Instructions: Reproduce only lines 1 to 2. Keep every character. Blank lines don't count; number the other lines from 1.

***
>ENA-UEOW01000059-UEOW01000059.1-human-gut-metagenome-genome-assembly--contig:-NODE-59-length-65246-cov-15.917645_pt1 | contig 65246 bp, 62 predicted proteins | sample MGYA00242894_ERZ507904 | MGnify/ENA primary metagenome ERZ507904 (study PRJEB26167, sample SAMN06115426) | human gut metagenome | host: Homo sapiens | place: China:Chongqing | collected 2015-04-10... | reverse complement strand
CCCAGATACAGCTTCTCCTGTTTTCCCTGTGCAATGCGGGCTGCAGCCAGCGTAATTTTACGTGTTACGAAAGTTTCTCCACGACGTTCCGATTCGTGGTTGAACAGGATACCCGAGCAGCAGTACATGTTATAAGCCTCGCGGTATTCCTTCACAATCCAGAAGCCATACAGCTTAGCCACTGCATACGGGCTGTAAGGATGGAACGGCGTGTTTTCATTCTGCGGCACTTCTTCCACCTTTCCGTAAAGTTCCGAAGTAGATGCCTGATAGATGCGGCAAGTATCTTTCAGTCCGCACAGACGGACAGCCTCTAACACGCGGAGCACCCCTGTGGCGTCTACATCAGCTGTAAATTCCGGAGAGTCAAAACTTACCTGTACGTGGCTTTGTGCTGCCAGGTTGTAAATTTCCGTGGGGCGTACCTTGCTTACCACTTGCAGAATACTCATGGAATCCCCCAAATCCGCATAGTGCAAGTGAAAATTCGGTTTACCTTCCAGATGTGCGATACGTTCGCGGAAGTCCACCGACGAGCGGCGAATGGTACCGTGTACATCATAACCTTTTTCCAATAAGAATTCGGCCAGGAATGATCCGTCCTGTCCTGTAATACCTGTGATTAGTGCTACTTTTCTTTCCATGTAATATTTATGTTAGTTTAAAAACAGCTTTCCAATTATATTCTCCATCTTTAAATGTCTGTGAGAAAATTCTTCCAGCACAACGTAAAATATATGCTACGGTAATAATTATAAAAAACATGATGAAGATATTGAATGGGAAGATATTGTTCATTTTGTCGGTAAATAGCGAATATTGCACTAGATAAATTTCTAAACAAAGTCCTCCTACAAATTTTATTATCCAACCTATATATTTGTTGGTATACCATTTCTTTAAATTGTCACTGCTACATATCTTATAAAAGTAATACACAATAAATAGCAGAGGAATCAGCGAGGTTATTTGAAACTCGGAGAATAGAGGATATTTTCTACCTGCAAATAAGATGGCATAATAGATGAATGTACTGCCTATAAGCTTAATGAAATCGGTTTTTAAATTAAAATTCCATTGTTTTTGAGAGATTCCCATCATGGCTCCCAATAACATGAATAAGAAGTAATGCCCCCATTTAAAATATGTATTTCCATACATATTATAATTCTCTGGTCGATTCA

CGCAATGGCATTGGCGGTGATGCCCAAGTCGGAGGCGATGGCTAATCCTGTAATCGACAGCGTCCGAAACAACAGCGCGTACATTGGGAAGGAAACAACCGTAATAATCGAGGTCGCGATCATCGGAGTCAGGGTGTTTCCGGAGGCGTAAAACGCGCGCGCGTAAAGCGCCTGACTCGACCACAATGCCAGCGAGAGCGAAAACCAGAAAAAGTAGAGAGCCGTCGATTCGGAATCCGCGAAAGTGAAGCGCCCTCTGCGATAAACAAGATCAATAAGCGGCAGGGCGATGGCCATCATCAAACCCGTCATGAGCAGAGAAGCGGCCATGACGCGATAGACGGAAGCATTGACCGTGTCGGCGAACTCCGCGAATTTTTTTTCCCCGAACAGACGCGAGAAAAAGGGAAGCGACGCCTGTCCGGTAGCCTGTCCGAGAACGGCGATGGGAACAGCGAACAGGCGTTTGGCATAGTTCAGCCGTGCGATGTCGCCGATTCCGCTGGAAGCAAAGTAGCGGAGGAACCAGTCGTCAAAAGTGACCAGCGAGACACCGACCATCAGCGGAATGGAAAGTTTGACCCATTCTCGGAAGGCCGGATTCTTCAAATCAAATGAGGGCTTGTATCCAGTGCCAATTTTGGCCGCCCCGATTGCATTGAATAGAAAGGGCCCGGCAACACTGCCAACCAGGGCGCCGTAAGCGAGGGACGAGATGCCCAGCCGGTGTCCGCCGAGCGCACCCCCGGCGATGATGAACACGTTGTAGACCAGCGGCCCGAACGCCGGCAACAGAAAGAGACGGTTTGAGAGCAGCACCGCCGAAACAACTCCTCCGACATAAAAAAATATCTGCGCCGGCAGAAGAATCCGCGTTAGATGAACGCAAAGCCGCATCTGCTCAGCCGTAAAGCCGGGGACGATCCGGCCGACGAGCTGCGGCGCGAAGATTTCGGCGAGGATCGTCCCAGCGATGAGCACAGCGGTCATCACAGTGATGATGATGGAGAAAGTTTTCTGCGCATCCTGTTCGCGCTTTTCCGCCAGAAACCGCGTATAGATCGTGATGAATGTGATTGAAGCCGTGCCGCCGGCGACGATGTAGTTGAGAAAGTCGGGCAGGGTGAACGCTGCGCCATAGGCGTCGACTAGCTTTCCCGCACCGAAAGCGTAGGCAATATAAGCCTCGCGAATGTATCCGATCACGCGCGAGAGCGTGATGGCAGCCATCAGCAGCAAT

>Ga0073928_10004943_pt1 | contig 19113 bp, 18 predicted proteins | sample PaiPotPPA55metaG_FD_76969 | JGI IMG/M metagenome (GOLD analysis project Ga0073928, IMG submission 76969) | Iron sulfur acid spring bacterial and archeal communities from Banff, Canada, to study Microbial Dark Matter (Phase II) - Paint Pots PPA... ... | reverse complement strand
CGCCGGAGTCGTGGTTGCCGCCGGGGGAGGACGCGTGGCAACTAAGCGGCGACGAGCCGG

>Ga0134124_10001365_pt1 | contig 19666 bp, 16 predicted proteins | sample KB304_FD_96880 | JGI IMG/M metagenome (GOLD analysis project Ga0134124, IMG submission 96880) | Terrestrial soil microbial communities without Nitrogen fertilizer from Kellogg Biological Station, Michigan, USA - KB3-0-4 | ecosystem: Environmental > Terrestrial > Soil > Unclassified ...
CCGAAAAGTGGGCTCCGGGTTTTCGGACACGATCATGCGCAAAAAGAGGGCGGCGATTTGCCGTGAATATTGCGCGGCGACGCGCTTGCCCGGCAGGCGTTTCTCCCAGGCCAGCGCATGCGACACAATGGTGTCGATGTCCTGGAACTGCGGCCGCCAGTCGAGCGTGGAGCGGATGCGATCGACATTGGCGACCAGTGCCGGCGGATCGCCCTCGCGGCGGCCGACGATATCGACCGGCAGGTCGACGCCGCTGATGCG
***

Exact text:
>ENA-UEOW01000059-UEOW01000059.1-human-gut-metagenome-genome-assembly--contig:-NODE-59-length-65246-cov-15.917645_pt1 | contig 65246 bp, 62 predicted proteins | sample MGYA00242894_ERZ507904 | MGnify/ENA primary metagenome ERZ507904 (study PRJEB26167, sample SAMN06115426) | human gut metagenome | host: Homo sapiens | place: China:Chongqing | collected 2015-04-10... | reverse complement strand
CCCAGATACAGCTTCTCCTGTTTTCCCTGTGCAATGCGGGCTGCAGCCAGCGTAATTTTACGTGTTACGAAAGTTTCTCCACGACGTTCCGATTCGTGGTTGAACAGGATACCCGAGCAGCAGTACATGTTATAAGCCTCGCGGTATTCCTTCACAATCCAGAAGCCATACAGCTTAGCCACTGCATACGGGCTGTAAGGATGGAACGGCGTGTTTTCATTCTGCGGCACTTCTTCCACCTTTCCGTAAAGTTCCGAAGTAGATGCCTGATAGATGCGGCAAGTATCTTTCAGTCCGCACAGACGGACAGCCTCTAACACGCGGAGCACCCCTGTGGCGTCTACATCAGCTGTAAATTCCGGAGAGTCAAAACTTACCTGTACGTGGCTTTGTGCTGCCAGGTTGTAAATTTCCGTGGGGCGTACCTTGCTTACCACTTGCAGAATACTCATGGAATCCCCCAAATCCGCATAGTGCAAGTGAAAATTCGGTTTACCTTCCAGATGTGCGATACGTTCGCGGAAGTCCACCGACGAGCGGCGAATGGTACCGTGTACATCATAACCTTTTTCCAATAAGAATTCGGCCAGGAATGATCCGTCCTGTCCTGTAATACCTGTGATTAGTGCTACTTTTCTTTCCATGTAATATTTATGTTAGTTTAAAAACAGCTTTCCAATTATATTCTCCATCTTTAAATGTCTGTGAGAAAATTCTTCCAGCACAACGTAAAATATATGCTACGGTAATAATTATAAAAAACATGATGAAGATATTGAATGGGAAGATATTGTTCATTTTGTCGGTAAATAGCGAATATTGCACTAGATAAATTTCTAAACAAAGTCCTCCTACAAATTTTATTATCCAACCTATATATTTGTTGGTATACCATTTCTTTAAATTGTCACTGCTACATATCTTATAAAAGTAATACACAATAAATAGCAGAGGAATCAGCGAGGTTATTTGAAACTCGGAGAATAGAGGATATTTTCTACCTGCAAATAAGATGGCATAATAGATGAATGTACTGCCTATAAGCTTAATGAAATCGGTTTTTAAATTAAAATTCCATTGTTTTTGAGAGATTCCCATCATGGCTCCCAATAACATGAATAAGAAGTAATGCCCCCATTTAAAATATGTATTTCCATACATATTATAATTCTCTGGTCGATTCA